To a certain extent, it's an exercise in offensiveness merely for the sake of offending. And this is a legitimate critique of many things that we find offensive. As many poor-taste TV shows have discovered, it can be easy to offend a huge group of people. It's a testament to American (and generally Western) tolerance that this is largely unremarkable.
As Theo Van Gogh, Danish cartoonists and European free speech advocates have all found out, Mohammed and Islam are different. Terrorism apparently works when it comes to artistic expression. Violence and murder succeeded in preventing private media organizations from engaging in further projects of free expression.
Reason is hosting an Everybody Draw Mohammed contest, the results of which will be posted there today. Nick Gillespie has one of the most eloquent defenses of this controversial form of free speech I've yet read.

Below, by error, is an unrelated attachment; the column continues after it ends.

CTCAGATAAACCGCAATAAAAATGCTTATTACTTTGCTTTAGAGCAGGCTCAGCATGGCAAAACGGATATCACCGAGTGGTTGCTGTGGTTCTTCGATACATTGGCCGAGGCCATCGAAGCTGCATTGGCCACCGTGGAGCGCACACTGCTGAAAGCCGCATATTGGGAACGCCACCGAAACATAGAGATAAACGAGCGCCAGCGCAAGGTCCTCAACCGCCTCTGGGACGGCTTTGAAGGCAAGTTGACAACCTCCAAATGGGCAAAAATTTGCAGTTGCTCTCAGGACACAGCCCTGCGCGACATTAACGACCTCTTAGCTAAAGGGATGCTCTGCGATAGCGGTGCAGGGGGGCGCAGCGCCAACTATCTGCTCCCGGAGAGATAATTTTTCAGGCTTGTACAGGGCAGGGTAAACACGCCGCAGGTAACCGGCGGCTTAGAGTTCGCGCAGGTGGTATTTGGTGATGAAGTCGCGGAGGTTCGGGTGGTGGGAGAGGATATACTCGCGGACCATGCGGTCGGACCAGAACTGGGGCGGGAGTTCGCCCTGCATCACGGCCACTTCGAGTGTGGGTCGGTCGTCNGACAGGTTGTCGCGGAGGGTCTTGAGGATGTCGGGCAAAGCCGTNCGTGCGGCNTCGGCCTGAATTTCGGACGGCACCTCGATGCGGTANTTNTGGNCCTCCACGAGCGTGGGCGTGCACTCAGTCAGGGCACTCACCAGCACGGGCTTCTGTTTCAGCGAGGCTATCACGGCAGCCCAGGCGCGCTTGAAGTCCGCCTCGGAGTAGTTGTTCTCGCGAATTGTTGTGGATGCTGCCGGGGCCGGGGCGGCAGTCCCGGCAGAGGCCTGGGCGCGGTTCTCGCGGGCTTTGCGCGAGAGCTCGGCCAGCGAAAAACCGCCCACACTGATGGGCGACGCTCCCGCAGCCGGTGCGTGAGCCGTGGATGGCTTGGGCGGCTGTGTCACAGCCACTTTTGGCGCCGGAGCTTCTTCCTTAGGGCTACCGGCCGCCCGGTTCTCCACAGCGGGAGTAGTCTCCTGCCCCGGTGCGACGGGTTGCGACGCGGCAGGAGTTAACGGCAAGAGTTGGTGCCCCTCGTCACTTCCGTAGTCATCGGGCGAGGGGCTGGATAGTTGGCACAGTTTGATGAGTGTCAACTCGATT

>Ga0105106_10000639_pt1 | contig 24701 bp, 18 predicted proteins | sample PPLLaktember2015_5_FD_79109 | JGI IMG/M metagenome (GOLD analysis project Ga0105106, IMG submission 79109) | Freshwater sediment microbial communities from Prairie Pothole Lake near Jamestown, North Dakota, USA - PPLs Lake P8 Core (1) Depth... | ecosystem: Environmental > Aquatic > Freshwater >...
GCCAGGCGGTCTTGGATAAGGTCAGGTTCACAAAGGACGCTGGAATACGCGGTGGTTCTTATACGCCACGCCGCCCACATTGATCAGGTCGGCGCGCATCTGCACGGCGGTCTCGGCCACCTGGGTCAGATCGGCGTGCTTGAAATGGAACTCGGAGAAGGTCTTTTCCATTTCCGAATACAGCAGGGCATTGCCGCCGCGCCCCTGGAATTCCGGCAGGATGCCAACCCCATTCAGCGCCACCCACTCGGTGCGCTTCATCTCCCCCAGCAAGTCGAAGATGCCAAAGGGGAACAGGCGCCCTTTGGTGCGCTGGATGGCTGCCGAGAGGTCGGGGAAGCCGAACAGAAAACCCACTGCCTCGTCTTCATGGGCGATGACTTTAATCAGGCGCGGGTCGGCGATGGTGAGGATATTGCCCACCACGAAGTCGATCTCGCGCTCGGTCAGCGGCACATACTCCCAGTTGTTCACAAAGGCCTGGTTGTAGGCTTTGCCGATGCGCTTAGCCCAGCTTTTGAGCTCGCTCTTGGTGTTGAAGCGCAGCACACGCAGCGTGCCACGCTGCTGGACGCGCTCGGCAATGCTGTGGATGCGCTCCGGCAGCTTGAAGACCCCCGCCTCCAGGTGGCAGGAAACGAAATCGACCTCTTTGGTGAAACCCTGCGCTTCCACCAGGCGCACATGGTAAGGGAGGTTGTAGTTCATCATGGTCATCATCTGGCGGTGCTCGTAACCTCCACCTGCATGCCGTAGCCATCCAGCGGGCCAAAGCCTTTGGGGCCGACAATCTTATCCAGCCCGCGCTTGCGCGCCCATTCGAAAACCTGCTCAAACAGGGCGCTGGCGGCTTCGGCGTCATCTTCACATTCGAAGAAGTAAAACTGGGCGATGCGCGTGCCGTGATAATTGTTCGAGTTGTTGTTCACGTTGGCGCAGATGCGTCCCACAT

There comes a point in any society's existence where it must ultimately, to paraphrase Martin Luther (who himself was more than happy to see opponents put to death), dig in its heels and say here we stand, we will do no other. We don't need to be perfectly consistent philosophically or historically or theologically to assert what is special and unique not just about the United States, with its bizarre and wonderful articulation of the First Amendment, but the greater classical liberal project comprising not just the "West" (whatever that is) but human beings in whatever town, country, or planet they inhabit.